# What sustains a rigid body's rotation at its constant angular(rotational) speed?

Continuing from the following scenario from my previous question Centripetal force of a rotating rigid body? :

Consider someone pushing a roundabout in a playground. Initially the roundabout is stationary, but when it is pushed, it rotates with increasing rotational speed.

The force of the push is balanced by the reaction force exerted by the support at the centre of the roundabout. The forces are equal in magnitude and opposite in direction, so the roundabout is in translational equilibrium. But they have different lines of action, so there is a resultant torque, causing the playground to rotate and have angular momentum.

Okay, suppose the roundabout's rotational speed now stabilises (ie. the resultant torque becomes zero and the roundabout is in rotational equilibrium). I infer that this happens only when the pushing force is removed (otherwise there would be a resultant torque as described in the yellow box). But if so, what (force) is keeping the roundabout rotating at its constant rotational speed (assuming no friction)? Isn't circular/rotational motion a forced motion??

Roundabout has angular momentum [as well as kinetic (rotational) energy] , which cannot just disappear. So you need some negative torque (e.g. frictional torque) [or negative work of torque] to change angular momentum [kinetic energy] in order to stop roundabout.

$$\vec{\tau} = \frac{\text{d}\vec{L}}{\text{d}t}$$ (rotational form of 2nd Newton law)

It is an analogous question, why a particle keeps moving. It keeps moving because it has momentum [as well as kinetic (linear) energy]. So you need some negative force (e.g. kinetic friction) [or negative work of force] to change momentum [kinetic energy] in order to force particle to stop.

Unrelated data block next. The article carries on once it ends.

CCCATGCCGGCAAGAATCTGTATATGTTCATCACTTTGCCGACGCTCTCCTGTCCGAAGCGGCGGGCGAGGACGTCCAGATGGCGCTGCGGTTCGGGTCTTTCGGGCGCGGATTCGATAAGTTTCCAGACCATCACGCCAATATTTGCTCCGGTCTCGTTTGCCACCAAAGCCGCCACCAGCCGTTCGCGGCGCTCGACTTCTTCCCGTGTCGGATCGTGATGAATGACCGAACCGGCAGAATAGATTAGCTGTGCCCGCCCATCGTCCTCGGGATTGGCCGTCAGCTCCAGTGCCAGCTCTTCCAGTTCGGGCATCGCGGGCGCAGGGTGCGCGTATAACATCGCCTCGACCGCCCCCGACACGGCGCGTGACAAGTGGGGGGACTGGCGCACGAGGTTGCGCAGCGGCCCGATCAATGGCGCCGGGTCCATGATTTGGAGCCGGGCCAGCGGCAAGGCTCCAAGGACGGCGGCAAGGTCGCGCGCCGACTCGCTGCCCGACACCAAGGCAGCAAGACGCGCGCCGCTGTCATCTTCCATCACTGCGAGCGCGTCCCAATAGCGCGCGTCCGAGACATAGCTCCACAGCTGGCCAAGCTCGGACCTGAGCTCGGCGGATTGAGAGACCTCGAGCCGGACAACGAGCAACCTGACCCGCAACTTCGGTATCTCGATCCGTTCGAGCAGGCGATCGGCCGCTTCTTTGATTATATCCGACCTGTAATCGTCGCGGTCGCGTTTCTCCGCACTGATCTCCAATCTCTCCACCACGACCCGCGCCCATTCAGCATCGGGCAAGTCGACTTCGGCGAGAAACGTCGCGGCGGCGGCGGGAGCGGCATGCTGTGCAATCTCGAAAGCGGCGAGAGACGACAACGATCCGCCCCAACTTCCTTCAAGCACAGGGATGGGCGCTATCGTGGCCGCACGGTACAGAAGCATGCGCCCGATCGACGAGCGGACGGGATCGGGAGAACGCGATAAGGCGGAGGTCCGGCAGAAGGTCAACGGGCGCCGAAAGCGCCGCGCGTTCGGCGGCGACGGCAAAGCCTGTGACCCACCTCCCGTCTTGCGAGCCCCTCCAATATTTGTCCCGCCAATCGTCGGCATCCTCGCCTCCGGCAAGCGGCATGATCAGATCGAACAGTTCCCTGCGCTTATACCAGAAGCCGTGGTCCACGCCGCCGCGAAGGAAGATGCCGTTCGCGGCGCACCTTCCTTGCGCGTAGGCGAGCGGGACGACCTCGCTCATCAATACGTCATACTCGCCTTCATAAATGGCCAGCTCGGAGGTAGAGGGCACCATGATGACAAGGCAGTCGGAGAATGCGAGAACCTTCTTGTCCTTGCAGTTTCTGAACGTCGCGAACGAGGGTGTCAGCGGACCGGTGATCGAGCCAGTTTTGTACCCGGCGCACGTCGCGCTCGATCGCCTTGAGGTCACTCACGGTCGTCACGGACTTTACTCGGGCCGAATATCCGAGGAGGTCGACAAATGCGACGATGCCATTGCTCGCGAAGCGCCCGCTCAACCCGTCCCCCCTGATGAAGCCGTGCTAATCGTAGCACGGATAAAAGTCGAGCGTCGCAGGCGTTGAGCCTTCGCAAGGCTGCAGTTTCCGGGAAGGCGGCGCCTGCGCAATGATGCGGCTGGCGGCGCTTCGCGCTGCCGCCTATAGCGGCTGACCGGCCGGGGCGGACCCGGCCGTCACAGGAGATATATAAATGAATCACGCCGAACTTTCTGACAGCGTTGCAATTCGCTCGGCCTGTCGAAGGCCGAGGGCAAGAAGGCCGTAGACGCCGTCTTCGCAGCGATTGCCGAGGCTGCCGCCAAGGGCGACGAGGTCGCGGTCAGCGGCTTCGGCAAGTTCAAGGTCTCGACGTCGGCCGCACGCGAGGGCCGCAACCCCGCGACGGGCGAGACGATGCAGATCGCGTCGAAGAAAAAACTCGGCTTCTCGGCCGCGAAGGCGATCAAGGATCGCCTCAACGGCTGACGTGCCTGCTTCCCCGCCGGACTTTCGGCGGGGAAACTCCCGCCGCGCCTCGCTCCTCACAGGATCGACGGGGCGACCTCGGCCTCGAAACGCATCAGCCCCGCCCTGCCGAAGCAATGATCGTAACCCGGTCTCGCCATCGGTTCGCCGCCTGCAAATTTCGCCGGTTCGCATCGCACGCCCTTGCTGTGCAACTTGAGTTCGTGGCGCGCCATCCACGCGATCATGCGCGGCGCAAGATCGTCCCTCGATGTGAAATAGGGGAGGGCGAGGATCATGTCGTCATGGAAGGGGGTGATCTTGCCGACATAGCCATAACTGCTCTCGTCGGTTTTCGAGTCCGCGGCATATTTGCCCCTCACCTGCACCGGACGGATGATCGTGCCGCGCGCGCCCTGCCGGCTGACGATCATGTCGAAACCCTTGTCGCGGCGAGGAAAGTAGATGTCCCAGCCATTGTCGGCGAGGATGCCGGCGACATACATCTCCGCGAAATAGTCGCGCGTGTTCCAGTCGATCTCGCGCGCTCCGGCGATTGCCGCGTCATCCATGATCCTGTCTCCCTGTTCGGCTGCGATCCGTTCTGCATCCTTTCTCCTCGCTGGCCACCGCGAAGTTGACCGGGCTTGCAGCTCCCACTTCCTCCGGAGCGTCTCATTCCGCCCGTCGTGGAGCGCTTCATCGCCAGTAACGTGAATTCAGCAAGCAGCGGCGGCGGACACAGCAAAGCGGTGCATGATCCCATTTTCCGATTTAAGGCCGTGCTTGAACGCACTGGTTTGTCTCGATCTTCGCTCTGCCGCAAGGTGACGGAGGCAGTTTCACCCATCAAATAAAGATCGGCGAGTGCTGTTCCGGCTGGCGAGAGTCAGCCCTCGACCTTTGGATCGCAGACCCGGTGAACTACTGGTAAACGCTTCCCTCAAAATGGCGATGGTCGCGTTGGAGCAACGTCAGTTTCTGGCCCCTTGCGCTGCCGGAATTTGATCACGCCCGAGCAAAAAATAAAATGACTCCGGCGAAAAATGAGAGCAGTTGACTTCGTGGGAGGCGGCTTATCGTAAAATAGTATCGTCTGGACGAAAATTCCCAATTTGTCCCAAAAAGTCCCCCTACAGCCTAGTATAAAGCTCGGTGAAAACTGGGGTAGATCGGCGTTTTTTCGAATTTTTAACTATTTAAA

$$\vec{F} = \frac{\text{d}\vec{p}}{\text{d}t}$$ (linear form of 2nd Newton law)

If differential forms of 2nd Newton law present a problem, you can also use non-diferential:

$$\vec{F} = m \vec{a}, \vec{\tau} = I \vec{\alpha}$$

But beware, the second (rotational form) is valid only for fixed axes. For non-fixed axes you have to use complex Euler's equations.

• P is right. Q is wrong. You do not need a torque to sustain rotational movement, just as you don't need force to sustain linear movement. This is 1st Newton law in rotational and linear form. – Pygmalion Apr 25 '12 at 18:14
• My scenario does not involve the roundabout stopping. My confusion lies in the contradiction between my assumption that P[the pushing/reaction forces (and consequently the resultant torque) no longer exist now that the roundabout is rotating at constant angular speed] and my understanding that Q[a force of some sort is required to sustain rotational motion]. So is it statement P or statement Q that is erroneous? – Ryan Apr 25 '12 at 18:35
• Okay, so statement Q is wrong. Meaning that a force is not necessary to sustain rotational movement, right? – Ryan Apr 27 '12 at 2:18

Imagine two masses connected by a spring, like this: If the entire thing spins at a constant angular velocity, the masses are moving in circles. Then $m_1$ and $m_2$ must have forces on them, since circular motion is a form of accelerated motion.

These forces are supplied by the spring. The spring will stretch somewhat, exerting forces pulling the masses back towards their equilibrium position. The magnitude of these forces is the usual centripetal force $m \omega^2 r$.

Now suppose you have a disk rotating like this: The situation is very similar. If you take a point on this disk (besides the center), it's going in a circle. Therefore, this point has a centripetal acceleration, and must feel a force. Where is this force coming from?

The answer is that the force is coming from the disk itself. Imagine the disk as being a mesh of many points, all connected by springs. When you start the disk spinning, all the springs will stretch a little bit, exerting forces on the masses they're connected to. The net force of the springs on any given mass will be the centripetal force.

The way we usually express this is to say the entire disk is under tension (negative pressure). The tension decreases from a maximum at the center to zero at the edge. The gradient of the tension gives the force per unit volume, and that force is $\omega^2 r \rho \mathrm{d}V$ on a volume element $\mathrm{d}V$.